Quick Network Redundancy Test

Terry Slattery
Principal Architect

Do you run a network with a high level of redundancy?  If so, how susceptible is your network to the “second failure” syndrome?  This is where a first failure occurred, but it wasn’t noticed until the second failure took out the redundant link or node.  Basic checks can often detect when an initial failure has occurred, but these checks often require a bit of “network hygiene” before they work.

Start by checking for router interfaces that are administratively up, but operationally down (i.e. up/down state).  If the network is not maintained in a consistent manner, you may be facing hundreds of interfaces in this state.  It looks like a daunting task when you see 300 or 400 interfaces in this state.  You have to check each interface to determine if it should be administratively down, then go through the change management process (you *do* have a change management process, don’t you?) to configure them down.  I’ll bet that you identify one or two interfaces that were in the up/down state that should be in the up/up state.

You can tackle the long list by prioritizing the interfaces into three groups, organized by importance.  The critical interface list will likely be much smaller than the overall, probably by a factor of 10 or more.  I recently saw a site in which NetMRI was reporting nearly 400 interfaces in up/down state (the Router Interface Down issue).  I was able to identify the critical interfaces by using the Quick Search box (see example using 10.9.10 below) and entering a common device name, reducing the list to around 40 interfaces.  That’s a much more manageable list, one that can be tackled in a couple of weeks.


But once the critical interfaces are handled, don’t stop there.  If you take care of all the interfaces, the analysis of up/down interfaces can be the quick test for whether your redundant network is really redundant, because the most common source of redundancy failures is not noticing the first failure.

Don’t rely on identifying up/down interfaces alone.  You may have heard that the most common source of network failures is configuration errors, and this source of errors hit an organization that has a redundant network.  An interface was intentionally shutdown to aid in troubleshooting a problem.  There’s nothing wrong with this action.  But it was overlooked when the original problem was corrected, so a part of the network was running on a single connection.  Some time later, the redundant connection also failed, so a network outage occurred.  This configuration error would not have been identified by the NetMRI Router Interface Down issue.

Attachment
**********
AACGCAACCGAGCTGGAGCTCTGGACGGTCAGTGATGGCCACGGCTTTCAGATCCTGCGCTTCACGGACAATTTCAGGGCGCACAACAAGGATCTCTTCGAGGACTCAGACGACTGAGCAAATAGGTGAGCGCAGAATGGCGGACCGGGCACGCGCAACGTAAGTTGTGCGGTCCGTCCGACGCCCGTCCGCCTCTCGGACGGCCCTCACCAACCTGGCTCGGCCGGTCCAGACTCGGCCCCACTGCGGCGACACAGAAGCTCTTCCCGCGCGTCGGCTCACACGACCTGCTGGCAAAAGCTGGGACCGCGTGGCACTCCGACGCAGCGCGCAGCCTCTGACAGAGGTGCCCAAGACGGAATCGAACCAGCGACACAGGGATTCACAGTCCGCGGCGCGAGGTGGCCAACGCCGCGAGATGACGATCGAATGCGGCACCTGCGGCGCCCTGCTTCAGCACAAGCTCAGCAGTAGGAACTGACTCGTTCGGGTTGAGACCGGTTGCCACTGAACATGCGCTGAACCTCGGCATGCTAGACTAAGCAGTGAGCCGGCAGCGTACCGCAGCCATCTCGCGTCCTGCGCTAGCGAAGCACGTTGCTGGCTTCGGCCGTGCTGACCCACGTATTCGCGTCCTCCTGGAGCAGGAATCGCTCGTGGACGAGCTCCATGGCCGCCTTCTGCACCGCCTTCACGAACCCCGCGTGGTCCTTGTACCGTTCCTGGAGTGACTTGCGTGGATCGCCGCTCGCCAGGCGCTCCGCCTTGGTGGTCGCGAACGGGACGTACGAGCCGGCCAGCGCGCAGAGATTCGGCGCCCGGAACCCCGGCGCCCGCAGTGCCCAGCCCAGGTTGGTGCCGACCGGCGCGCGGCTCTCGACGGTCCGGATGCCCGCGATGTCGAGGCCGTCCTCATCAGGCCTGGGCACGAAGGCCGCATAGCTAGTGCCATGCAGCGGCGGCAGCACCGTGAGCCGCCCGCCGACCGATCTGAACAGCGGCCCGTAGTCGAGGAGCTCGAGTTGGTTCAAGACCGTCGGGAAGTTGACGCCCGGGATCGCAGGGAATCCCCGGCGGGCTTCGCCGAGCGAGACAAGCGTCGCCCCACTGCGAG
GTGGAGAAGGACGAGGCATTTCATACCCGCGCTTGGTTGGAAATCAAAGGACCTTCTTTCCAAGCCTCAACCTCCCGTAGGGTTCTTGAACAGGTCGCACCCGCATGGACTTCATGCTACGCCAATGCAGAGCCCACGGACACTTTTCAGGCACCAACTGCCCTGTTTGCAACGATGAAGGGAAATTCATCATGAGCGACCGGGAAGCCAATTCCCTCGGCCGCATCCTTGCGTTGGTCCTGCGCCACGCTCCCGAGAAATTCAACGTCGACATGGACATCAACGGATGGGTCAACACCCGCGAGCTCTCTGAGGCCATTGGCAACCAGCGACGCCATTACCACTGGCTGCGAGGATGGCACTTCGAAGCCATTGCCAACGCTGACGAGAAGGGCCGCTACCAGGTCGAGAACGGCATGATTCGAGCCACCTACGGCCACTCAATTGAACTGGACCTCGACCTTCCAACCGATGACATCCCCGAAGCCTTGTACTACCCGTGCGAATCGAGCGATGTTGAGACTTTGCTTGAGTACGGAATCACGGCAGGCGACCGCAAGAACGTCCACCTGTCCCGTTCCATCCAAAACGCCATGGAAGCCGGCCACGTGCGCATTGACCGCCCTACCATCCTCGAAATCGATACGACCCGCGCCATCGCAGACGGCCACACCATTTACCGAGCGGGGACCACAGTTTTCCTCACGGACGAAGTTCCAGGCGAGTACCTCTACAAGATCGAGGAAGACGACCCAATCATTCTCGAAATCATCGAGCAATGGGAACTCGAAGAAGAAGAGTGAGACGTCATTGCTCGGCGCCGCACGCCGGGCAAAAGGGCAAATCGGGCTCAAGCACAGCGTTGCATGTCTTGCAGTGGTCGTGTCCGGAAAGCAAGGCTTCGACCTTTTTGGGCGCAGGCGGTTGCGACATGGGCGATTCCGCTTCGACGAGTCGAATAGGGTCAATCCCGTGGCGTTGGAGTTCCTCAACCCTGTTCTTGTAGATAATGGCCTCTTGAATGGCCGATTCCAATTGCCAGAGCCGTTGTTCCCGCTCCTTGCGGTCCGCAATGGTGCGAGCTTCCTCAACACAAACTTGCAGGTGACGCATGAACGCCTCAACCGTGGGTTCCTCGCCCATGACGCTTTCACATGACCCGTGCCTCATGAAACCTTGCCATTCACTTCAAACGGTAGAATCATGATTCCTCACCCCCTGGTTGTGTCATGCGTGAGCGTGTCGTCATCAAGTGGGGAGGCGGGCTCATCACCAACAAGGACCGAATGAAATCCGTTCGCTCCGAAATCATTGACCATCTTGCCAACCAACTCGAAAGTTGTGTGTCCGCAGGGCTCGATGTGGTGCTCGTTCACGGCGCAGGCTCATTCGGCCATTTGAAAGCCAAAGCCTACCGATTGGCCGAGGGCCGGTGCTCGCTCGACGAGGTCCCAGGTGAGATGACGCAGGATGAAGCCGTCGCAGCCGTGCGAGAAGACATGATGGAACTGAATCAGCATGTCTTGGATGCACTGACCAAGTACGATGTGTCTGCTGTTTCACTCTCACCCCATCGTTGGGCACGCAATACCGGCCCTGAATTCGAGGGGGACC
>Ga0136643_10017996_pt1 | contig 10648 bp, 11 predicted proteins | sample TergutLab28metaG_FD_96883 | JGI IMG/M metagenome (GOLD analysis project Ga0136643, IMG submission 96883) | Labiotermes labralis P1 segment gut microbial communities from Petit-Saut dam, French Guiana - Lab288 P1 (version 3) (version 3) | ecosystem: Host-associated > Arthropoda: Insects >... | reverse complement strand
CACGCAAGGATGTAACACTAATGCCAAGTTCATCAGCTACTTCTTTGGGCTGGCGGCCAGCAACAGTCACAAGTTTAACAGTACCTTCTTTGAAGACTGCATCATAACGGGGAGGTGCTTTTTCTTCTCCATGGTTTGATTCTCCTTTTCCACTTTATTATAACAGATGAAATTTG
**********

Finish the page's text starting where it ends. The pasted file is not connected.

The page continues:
A NetMRI job script and related issue was subsequently created to check all critical interfaces within a device group and report any interfaces in the down/down state.  It really is a check to identify any interfaces that are not in the ‘up/up’ state, so they will appear in two issues if an interface is in the up/down state.

The key lesson was there there are some configurations that need to be identified as problems soon after they are deployed.  These faulty configurations are specific to the organization’s network, so some customization is needed.  In this case, the script could be easily applied to other devices and interfaces, but would need to be customized to select only those devices and interfaces to which it should be applied.

NetMRI is now protecting this customer’s network from accidental interface shutdown on key interfaces and is freeing their staff from having to periodically check the interfaces using manual procedures, which was the alternative approach.



Re-posted with Permission 

NetCraftsmen would like to acknowledge Infoblox for their permission to re-post this article which originally appeared in the Applied Infrastructure blog under http://www.infoblox.com/en/communities/blogs.html


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